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Speaker of Italian senate given two days to break deadlock between centre-right and Five Star Movement

Italy's president has given the speaker of the senate until Friday to attempt to broker a deal between the centre-right and anti-establishment Five Star Movement, after two rounds of coalition talks failed.

Speaker of Italian senate given two days to break deadlock between centre-right and Five Star Movement
Speaker Elisabetta Alberti Casellati after her meeting with President Sergio Mattarella on Wednesday. Photo: Fabio Frustaci/AFP

President Sergio Mattarella gave Speaker Elisabetta Alberti Casellati a two-day “exploratory” mandate at a meeting on Wednesday morning. Casellati, a member of Silvio Berlusconi's Forza Italia party, is tasked with “confirming the existence of a parliamentary majority” between the Five Star Movement (M5S) on one hand and a centre-right coalition on the other. 

The alliance between centrist Forza Italia, the nationalist League and far-right Brothers of Italy won the biggest share of the vote in last month's general election, with 37 percent. That isn't enough for a majority, however, and any coalition government risks crumbling without the backing of the M5S, which won nearly 33 percent just on its own.

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After the president's consultations with all parties failed to produce a deal, Casellati now faces the challenge of convincing the M5S to drop its opposition to Forza Italia and join the centre-right in a governing coalition.

However, it looks like she has a difficult task on her hands.

Following his talk with Casellati, M5S leader Di Maio said his party had reiterated that it would only form a coalition with the League, and not the centre-right as a whole. He described his party and the League as “the only forces capable of giving life to a government” and called on Salvini to make up his mind. 

Di Maio has long refused to govern with Berlusconi, whom he sees as epitomizing the cronyism that the M5S was set up to challenge. However, League leader Matteo Salvini is unlikely to accept a deal without Forza Italia: his party received more votes in the election than Berlusconi's, making it the dominant player in the centre-right coalition, but in a M5S-League coalition he would be relegated to junior partner.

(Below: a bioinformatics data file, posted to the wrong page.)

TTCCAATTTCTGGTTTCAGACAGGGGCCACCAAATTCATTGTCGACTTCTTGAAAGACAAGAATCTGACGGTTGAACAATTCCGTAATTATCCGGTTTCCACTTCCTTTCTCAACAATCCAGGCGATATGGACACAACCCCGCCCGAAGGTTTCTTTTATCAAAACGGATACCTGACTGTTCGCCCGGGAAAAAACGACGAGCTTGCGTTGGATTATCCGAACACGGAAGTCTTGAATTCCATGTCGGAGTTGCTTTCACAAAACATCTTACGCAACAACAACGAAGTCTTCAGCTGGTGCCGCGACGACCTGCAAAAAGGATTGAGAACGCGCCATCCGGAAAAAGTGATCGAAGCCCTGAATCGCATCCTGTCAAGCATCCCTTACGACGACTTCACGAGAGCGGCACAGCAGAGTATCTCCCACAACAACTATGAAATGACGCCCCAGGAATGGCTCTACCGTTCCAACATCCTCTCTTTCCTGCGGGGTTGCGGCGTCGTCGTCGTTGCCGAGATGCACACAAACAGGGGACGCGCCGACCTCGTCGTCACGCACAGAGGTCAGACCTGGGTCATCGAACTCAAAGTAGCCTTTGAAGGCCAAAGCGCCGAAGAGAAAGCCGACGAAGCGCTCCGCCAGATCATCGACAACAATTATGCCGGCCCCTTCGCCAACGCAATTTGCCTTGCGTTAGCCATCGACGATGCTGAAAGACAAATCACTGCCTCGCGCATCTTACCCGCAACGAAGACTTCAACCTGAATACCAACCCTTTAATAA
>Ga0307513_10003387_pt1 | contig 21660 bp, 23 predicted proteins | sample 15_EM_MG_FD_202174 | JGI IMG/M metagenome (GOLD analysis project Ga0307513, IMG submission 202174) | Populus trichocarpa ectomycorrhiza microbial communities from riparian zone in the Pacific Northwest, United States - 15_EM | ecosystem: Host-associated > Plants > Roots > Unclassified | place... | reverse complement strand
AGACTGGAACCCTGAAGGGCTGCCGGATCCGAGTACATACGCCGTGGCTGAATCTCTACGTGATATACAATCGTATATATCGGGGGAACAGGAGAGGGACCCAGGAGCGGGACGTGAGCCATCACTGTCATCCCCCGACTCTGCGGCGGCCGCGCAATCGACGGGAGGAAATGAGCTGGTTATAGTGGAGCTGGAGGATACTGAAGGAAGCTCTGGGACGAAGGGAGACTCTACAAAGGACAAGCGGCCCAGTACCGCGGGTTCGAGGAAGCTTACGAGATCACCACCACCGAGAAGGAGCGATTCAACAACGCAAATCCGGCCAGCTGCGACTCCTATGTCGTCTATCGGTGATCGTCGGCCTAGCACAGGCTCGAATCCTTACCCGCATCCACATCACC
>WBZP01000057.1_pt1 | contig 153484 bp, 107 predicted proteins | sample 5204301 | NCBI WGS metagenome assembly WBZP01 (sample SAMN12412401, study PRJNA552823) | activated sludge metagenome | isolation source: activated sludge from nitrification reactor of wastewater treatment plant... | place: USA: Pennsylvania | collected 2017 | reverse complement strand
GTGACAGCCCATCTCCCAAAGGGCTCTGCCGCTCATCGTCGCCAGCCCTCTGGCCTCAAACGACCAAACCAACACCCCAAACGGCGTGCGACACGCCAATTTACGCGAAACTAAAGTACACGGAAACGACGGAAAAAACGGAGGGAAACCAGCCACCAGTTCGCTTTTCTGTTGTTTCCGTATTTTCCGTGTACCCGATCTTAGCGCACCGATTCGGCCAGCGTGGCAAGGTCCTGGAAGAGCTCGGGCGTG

On Wednesday afternoon, Salvini criticized Di Maio's unwillingness to budge. “It almost seems to me that Di Maio doesn't want to govern, or has chosen the PD [Democratic Party],” he said, adding: “If everyone sticks to their positions, we'll get nowhere.”

Both the League and M5S had earlier welcomed the opportunity for talks with Casellati, with the party leaders stressing the need for an end to the deadlock.

The Senate speaker will present the results of her consultations to president Sergio Mattarella on Friday.

READ ALSO: Who is Italian President Sergio Mattarella? The man guiding Italy through rocky government talks

Who is Italian President Sergio Mattarella? The man guiding Italy through rocky government talks
Photo: Alberto Pizzoli/AFP
 
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ENERGY

What does the shut-off of Russian gas supplies mean for Italy?

After Russian energy giant Gazprom suspended gas deliveries to Italy on Saturday, many are wondering what consequences the stoppage will have on the country’s energy supplies.

What does the shut-off of Russian gas supplies mean for Italy?

What’s going on?

Over the past three days, Italy has received none of the gas supplies it expected from Russian energy giant Gazprom. 

The impasse officially started last Saturday, when Gazprom announced it would not be able to deliver gas to Italy due to “the impossibility of gas transport through Austria” – Russian gas supplies are delivered to Italy through the Trans Austria Gas pipeline (TAG), which reaches into Italian territory near Tarvisio, Friuli Venezia-Giulia. 

READ ALSO: Russia suspends gas to Italy after ‘problem’ in Austria

Though Gazprom originally attributed the problem to Austrian gas grid operators refusing to confirm “transport nominations”, Austria’s energy regulator E-Control said that the Russian energy mammoth had failed to comply with new contractual agreements whose introduction had been “known to all market actors for months”. 

Additional information about the incident only emerged on Monday, when Claudio Descalzi, the CEO of Italy’s national energy provider ENI, said that supplies had been suspended after Gazprom failed to pay a 20-million-euro guarantee to Austrian gas carrier Gas Connect. 

Descalzi also added that ENI was ready to step in and deposit the guarantee itself in order to unblock deliveries to Italy.

Logo of Italian energy regulator ENI.

Italian energy regulator ENI said it was ready to pay Austrian gas carriers a 20-million-euro guarantee to unblock deliveries. Photo by Marco BERTORELLO / AFP